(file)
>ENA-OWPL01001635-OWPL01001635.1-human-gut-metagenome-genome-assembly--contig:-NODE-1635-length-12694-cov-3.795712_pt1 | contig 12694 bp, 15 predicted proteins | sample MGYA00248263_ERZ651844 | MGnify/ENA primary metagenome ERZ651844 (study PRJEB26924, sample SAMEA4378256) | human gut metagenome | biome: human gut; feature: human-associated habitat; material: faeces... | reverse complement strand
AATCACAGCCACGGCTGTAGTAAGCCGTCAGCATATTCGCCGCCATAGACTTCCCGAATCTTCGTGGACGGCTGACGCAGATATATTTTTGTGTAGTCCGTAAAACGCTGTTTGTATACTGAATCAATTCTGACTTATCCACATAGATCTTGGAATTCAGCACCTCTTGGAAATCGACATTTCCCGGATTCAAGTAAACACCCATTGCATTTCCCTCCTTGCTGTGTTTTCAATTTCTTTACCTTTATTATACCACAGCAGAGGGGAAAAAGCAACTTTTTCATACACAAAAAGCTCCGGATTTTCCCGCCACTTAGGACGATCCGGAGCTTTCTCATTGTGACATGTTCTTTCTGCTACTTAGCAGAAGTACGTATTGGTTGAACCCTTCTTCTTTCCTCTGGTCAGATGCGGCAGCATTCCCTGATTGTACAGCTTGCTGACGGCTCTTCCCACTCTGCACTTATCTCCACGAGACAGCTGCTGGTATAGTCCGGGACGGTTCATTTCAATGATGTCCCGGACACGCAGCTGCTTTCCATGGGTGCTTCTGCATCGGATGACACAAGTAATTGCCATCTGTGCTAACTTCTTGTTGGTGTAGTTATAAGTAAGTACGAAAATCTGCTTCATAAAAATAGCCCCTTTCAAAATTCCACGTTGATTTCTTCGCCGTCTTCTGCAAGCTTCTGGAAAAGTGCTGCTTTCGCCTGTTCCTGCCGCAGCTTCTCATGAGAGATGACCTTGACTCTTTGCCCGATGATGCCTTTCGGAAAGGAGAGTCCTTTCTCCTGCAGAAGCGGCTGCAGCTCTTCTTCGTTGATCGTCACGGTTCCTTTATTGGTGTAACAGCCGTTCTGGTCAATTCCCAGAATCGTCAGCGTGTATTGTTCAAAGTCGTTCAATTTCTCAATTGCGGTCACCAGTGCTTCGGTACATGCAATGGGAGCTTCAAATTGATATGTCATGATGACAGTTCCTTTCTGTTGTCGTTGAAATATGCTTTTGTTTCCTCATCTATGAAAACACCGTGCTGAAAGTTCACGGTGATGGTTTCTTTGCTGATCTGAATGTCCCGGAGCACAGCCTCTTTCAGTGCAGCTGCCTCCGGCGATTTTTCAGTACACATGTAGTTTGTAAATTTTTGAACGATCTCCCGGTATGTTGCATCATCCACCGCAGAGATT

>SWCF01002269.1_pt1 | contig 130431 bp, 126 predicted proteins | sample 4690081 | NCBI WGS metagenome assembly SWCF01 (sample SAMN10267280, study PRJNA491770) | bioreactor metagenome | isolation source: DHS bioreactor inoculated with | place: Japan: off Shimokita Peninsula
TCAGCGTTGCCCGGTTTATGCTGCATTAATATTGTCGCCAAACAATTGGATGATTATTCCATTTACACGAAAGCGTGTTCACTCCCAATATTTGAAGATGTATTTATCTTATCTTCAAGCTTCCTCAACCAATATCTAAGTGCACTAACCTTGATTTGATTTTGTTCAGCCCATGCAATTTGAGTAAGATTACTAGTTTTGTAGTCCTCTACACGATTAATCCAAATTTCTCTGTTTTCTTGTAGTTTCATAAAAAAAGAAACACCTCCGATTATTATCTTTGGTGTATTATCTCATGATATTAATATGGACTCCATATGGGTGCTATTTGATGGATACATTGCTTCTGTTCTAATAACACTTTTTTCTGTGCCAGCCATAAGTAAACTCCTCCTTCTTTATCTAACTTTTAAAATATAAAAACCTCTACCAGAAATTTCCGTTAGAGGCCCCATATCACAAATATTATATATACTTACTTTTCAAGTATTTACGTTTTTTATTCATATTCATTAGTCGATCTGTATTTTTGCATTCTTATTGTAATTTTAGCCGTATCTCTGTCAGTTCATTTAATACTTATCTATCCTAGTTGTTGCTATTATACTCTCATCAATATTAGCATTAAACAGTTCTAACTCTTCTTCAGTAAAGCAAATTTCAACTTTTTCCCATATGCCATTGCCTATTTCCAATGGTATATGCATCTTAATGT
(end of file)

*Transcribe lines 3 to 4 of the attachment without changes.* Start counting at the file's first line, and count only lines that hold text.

>SWCF01002269.1_pt1 | contig 130431 bp, 126 predicted proteins | sample 4690081 | NCBI WGS metagenome assembly SWCF01 (sample SAMN10267280, study PRJNA491770) | bioreactor metagenome | isolation source: DHS bioreactor inoculated with | place: Japan: off Shimokita Peninsula
TCAGCGTTGCCCGGTTTATGCTGCATTAATATTGTCGCCAAACAATTGGATGATTATTCCATTTACACGAAAGCGTGTTCACTCCCAATATTTGAAGATGTATTTATCTTATCTTCAAGCTTCCTCAACCAATATCTAAGTGCACTAACCTTGATTTGATTTTGTTCAGCCCATGCAATTTGAGTAAGATTACTAGTTTTGTAGTCCTCTACACGATTAATCCAAATTTCTCTGTTTTCTTGTAGTTTCATAAAAAAAGAAACACCTCCGATTATTATCTTTGGTGTATTATCTCATGATATTAATATGGACTCCATATGGGTGCTATTTGATGGATACATTGCTTCTGTTCTAATAACACTTTTTTCTGTGCCAGCCATAAGTAAACTCCTCCTTCTTTATCTAACTTTTAAAATATAAAAACCTCTACCAGAAATTTCCGTTAGAGGCCCCATATCACAAATATTATATATACTTACTTTTCAAGTATTTACGTTTTTTATTCATATTCATTAGTCGATCTGTATTTTTGCATTCTTATTGTAATTTTAGCCGTATCTCTGTCAGTTCATTTAATACTTATCTATCCTAGTTGTTGCTATTATACTCTCATCAATATTAGCATTAAACAGTTCTAACTCTTCTTCAGTAAAGCAAATTTCAACTTTTTCCCATATGCCATTGCCTATTTCCAATGGTATATGCATCTTAATGT